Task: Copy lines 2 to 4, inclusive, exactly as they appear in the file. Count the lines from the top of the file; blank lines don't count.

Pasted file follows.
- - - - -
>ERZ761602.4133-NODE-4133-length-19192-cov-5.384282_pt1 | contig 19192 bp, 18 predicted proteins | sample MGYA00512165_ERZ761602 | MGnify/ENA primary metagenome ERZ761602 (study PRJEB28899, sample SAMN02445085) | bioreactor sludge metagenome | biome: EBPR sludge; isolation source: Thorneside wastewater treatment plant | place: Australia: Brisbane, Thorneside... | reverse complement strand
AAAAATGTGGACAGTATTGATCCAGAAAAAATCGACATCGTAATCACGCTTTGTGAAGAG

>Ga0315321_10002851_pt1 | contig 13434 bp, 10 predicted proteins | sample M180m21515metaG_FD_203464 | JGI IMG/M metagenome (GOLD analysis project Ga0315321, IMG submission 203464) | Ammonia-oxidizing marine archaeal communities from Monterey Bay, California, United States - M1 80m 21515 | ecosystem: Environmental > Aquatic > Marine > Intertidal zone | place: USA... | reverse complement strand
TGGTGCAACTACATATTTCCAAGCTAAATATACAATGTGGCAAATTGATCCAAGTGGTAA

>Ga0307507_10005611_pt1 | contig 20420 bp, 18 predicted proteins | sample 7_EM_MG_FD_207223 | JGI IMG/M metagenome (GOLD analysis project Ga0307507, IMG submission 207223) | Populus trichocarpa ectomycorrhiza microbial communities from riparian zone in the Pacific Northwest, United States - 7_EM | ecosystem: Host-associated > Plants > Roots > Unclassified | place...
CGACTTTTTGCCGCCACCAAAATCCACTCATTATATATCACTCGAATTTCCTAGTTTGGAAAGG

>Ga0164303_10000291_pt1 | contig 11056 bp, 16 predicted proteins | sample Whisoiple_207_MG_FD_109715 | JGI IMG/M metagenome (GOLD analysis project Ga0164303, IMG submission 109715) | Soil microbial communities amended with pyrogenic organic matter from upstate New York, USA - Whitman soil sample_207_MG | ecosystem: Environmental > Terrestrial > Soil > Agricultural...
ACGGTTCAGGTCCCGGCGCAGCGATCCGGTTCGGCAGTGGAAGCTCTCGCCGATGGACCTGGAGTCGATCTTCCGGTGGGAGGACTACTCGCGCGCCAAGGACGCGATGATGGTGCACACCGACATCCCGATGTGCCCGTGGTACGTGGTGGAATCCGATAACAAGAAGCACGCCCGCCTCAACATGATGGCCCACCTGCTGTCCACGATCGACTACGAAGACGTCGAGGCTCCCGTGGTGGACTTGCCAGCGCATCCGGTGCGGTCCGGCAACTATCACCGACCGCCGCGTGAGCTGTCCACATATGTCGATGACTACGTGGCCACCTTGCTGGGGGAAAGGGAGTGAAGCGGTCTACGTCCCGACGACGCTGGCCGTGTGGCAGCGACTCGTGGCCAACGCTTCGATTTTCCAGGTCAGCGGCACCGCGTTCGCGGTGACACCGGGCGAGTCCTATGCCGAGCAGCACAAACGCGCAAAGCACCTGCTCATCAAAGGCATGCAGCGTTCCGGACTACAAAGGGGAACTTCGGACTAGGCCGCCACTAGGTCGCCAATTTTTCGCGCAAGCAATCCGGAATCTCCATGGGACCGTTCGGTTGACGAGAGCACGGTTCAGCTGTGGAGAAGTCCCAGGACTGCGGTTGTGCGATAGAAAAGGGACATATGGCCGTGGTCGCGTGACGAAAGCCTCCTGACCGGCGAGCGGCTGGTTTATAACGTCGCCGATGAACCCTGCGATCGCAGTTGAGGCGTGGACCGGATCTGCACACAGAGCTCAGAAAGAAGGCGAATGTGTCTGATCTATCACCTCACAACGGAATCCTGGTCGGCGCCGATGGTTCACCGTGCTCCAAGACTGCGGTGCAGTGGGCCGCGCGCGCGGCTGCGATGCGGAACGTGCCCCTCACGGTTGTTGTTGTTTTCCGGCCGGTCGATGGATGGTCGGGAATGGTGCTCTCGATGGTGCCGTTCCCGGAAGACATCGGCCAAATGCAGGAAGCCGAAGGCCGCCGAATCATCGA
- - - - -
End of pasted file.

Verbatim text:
AAAAATGTGGACAGTATTGATCCAGAAAAAATCGACATCGTAATCACGCTTTGTGAAGAG

>Ga0315321_10002851_pt1 | contig 13434 bp, 10 predicted proteins | sample M180m21515metaG_FD_203464 | JGI IMG/M metagenome (GOLD analysis project Ga0315321, IMG submission 203464) | Ammonia-oxidizing marine archaeal communities from Monterey Bay, California, United States - M1 80m 21515 | ecosystem: Environmental > Aquatic > Marine > Intertidal zone | place: USA... | reverse complement strand
TGGTGCAACTACATATTTCCAAGCTAAATATACAATGTGGCAAATTGATCCAAGTGGTAA